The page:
Seoul to expand IoT-based monitoring device for prevention of lonely death

By Kim Joo-heon Posted : May 2, 2022, 15:35 Updated : December 12, 2023, 22:51

[Courtesy of Seoul City]

SEOUL -- Seoul will distribute more internet of things-based "smart plugs" to vulnerable single households. The smart monitoring device will monitor the electricity consumption of home appliances and notify human caregivers if the energy usage is too low. 
According to data released by the national statistics office in 2021, the number of South Korea's single-person households reached 6.64 million in 2020, accounting for 31.7 percent of total households. Some 50 percent of them were in their 40s. About 1.6 million are single households aged 65 or older. Some 43 percent of people who died of a lonely death in 2019 were elderly individuals.
Seoul has previously deployed smart plugs to 2,709 households since October 2020. The solution detects the electricity consumption of connected home appliances and the brightness of the room. If not enough electricity is consumed, the smart plug will notify caregivers so that they can immediately call elderlies or visit their homes to see if they are alright. A total of 154 emergency cases were detected and taken care of. Most cases took place in households of people who couldn't move by themselves or those addicted to alcohol. 
Seoul said in a statement on May 3 that additional smart plugs will be deployed to some 2,000 households. The capital city will select vulnerable households in 25 districts. A total of 36,265 single households with a high risk of lonely death will be given priority. Government workers will visit households and help install the device. "We will take care of socially isolated households by installing smart plugs that allow us to regularly monitor and provide emergency treatment for households at risk of lonely death," Seoul official Ahn Hyun-min said in a statement.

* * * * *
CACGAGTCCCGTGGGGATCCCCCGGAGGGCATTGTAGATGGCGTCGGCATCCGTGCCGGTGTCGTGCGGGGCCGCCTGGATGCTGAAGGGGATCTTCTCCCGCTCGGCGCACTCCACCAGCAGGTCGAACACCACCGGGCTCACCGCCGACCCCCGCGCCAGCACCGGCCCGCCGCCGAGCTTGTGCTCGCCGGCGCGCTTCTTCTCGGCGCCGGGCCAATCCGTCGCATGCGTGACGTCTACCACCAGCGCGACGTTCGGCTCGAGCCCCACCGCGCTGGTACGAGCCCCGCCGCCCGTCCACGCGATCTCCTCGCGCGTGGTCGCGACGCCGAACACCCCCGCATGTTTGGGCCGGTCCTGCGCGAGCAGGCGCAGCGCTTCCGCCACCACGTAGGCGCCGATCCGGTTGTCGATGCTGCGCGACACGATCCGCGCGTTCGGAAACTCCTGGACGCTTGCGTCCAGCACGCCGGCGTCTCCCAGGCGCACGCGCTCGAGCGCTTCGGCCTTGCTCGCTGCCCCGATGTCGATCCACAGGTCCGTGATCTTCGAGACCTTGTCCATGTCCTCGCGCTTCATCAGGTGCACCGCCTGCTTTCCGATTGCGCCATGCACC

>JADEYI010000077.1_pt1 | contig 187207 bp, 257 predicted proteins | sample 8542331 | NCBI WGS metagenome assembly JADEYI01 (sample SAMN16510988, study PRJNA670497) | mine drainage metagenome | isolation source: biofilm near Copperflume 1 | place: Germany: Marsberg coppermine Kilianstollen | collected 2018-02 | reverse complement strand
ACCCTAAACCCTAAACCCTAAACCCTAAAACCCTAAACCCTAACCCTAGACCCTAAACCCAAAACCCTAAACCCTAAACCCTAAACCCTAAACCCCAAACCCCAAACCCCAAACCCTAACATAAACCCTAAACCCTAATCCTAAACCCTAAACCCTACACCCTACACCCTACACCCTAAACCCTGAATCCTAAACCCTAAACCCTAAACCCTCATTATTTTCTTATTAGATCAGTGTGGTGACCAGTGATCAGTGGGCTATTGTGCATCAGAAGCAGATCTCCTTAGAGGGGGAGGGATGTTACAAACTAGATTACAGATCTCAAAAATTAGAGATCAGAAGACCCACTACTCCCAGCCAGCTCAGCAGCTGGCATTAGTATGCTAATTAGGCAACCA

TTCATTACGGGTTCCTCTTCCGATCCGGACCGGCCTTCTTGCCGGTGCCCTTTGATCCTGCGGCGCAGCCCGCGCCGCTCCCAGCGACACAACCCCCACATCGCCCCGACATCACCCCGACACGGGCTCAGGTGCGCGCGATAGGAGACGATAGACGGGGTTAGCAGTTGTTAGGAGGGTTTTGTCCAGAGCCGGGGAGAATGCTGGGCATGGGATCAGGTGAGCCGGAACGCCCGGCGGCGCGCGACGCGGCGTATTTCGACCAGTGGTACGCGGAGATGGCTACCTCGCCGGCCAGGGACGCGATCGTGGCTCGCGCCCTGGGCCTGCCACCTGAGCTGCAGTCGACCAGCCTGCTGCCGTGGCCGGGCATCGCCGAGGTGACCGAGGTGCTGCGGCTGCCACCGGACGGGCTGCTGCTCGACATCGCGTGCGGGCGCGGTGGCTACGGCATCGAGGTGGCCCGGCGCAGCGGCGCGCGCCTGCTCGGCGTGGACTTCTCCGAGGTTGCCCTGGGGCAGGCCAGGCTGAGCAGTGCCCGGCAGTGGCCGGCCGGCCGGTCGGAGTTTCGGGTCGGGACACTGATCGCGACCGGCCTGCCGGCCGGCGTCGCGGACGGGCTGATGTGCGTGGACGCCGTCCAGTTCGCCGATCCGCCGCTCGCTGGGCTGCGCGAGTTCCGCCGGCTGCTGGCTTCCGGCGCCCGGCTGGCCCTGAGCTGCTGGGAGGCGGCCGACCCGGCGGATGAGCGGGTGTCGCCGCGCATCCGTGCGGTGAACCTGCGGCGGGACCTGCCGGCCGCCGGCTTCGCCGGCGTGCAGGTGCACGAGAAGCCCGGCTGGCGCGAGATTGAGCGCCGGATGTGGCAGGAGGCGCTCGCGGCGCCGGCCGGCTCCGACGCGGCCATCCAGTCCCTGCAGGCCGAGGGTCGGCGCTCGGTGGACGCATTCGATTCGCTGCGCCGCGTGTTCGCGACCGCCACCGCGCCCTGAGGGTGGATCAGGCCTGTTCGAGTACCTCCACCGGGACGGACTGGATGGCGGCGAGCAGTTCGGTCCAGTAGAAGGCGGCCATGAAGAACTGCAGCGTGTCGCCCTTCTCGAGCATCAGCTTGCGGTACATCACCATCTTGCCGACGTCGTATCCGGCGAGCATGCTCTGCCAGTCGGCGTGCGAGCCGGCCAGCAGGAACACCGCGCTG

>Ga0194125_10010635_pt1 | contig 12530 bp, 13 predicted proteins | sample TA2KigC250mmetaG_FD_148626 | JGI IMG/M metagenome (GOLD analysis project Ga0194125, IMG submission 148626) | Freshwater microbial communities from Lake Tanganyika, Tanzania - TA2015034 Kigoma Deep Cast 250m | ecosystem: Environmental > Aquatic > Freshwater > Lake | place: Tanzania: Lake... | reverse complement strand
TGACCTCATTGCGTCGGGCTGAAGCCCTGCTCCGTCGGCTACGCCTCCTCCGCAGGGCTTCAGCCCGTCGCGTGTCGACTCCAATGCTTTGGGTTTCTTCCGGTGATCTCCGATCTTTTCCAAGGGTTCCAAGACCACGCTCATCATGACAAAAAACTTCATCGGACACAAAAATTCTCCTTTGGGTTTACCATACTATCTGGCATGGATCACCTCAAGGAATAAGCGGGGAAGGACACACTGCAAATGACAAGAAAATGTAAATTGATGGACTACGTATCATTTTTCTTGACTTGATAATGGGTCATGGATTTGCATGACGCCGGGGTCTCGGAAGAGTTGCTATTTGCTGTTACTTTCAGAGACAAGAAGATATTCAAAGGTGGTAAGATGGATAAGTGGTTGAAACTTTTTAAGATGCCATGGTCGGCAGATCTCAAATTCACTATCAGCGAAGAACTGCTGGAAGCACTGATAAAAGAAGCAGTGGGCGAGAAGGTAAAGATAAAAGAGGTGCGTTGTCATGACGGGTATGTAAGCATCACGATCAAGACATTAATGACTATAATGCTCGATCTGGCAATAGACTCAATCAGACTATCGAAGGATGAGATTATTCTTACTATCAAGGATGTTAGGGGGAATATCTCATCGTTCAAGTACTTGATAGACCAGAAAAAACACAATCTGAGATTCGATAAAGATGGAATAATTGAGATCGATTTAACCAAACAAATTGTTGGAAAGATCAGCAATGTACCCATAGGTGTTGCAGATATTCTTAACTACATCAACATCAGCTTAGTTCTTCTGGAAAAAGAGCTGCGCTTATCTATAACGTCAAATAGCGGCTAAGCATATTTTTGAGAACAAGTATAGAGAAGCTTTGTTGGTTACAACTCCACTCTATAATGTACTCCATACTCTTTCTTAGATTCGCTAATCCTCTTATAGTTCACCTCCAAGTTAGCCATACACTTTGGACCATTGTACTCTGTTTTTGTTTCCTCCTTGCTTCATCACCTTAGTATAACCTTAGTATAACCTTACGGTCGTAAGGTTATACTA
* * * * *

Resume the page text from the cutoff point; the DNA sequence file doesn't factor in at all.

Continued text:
Seoul is currently demonstrating an AI-based livelihood monitoring service that engages in verbal conversations for middle-aged and older people. The care robot regularly calls single households to check to see if they are eating and sleeping properly. It encourages human partners to exercise and quit unhealthy habits. South Korea's southern city of Naju adopted AI-based care services for old people suffering from dementia or depression by partnering with KT, the top domestic telecom company.
기사 이미지 확대 보기